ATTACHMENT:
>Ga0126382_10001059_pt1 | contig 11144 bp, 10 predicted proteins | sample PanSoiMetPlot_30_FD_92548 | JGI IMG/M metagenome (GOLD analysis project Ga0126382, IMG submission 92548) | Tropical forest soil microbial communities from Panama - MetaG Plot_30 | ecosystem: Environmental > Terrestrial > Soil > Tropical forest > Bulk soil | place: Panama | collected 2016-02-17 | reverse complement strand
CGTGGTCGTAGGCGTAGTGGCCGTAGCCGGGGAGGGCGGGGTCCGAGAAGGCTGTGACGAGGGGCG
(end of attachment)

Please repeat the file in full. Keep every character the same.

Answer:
>Ga0126382_10001059_pt1 | contig 11144 bp, 10 predicted proteins | sample PanSoiMetPlot_30_FD_92548 | JGI IMG/M metagenome (GOLD analysis project Ga0126382, IMG submission 92548) | Tropical forest soil microbial communities from Panama - MetaG Plot_30 | ecosystem: Environmental > Terrestrial > Soil > Tropical forest > Bulk soil | place: Panama | collected 2016-02-17 | reverse complement strand
CGTGGTCGTAGGCGTAGTGGCCGTAGCCGGGGAGGGCGGGGTCCGAGAAGGCTGTGACGAGGGGCG